Modern British Art sits in the 20th century category alongside impressionist and postwar. Increased interest in British artists such as Hepworth, Riley, Auerbach, and Moore and lately of Hoyland, Heath and Scully is widespread; there is a sudden appeal of these artists to audiences both in the United States and Asia. While the low value of the pound against the dollar isn’t ideal for British sellers, it makes London an attractive proposition for buyers and we continue to see strong participation in our London sales from the US and Asia. The key to overcoming the uncertainties of Brexit has been teamwork; working as a global team and viewing Europe as a significant sourcing center.
• The Brooklyn Museum is deaccessioning their Francis Bacon Pope (ca. 1958), and offering it for sale at Sotheby’s in New York this month. It sold for $6.65m. The Brooklyn Bacon is one of six “Tangier Paintings” that the artist painted in Morocco.
• Sean Scully’s Red Bar sold for $1.76m at Phillip’s this month to a Hong Kong buyer, a new record high for the artist who is quickly reaching the $2m mark.
Based on the success of the Sotheby’s and Christie’s auctions there in October, the tense geo-political situation in Hong Kong hasn’t negatively impacted the overall art market, and in London sales Asian bidding has been up significantly. The story of growth for the Asian art market is still very much alive.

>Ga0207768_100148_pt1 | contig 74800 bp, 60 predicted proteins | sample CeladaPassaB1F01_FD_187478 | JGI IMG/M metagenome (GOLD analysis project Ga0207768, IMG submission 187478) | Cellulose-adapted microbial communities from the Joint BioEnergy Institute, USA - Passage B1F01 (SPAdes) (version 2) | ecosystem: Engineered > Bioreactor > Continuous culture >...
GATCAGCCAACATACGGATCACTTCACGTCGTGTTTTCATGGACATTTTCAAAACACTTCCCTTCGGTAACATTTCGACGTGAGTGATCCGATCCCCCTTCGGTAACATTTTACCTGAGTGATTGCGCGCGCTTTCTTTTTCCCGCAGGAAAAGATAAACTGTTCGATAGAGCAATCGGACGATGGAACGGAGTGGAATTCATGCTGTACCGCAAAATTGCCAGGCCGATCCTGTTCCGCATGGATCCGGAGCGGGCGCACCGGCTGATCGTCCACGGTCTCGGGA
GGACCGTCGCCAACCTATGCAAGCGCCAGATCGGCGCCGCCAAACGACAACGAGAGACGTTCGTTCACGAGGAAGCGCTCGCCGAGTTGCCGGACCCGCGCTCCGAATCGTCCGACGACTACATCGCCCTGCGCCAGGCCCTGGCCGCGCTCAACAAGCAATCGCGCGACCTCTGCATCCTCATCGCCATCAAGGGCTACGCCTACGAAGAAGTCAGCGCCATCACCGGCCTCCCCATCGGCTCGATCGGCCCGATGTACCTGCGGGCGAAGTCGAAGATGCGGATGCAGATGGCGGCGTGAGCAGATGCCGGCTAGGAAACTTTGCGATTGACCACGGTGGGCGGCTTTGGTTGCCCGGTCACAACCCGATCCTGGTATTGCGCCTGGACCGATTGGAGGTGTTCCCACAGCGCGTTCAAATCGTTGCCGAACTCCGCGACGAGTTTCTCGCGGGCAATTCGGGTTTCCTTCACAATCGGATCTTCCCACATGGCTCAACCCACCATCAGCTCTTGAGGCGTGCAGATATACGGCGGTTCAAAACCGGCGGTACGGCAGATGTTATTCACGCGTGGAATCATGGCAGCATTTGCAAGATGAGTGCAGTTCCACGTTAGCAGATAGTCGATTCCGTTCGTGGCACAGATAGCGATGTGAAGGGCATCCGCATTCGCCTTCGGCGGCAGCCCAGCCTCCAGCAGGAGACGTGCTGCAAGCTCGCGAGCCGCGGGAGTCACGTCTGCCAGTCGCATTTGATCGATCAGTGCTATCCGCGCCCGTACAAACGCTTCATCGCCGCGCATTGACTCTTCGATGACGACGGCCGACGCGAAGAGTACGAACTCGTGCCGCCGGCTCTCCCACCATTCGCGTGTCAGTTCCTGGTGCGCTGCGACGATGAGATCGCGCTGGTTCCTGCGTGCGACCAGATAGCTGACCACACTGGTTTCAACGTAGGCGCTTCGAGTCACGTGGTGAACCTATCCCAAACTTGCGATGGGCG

• The Hayward Gallery, London is currently hosting a major retrospective of the work of Bridget Riley. Developed in close collaboration with the artist it is the largest and most comprehensive exhibition of her work to date. Riley’s work has been gaining increased interest recently, with works drastically increasing in price. Orphean Elegy 7 recently sold for over $3.5 million at Auction with Christie’s, London.
• Lucian Freud’s Portraits are currently on display at the Royal Academy of Art, London. Featuring more than 50 paintings, prints and drawings spanning nearly seven decades of self-portraits.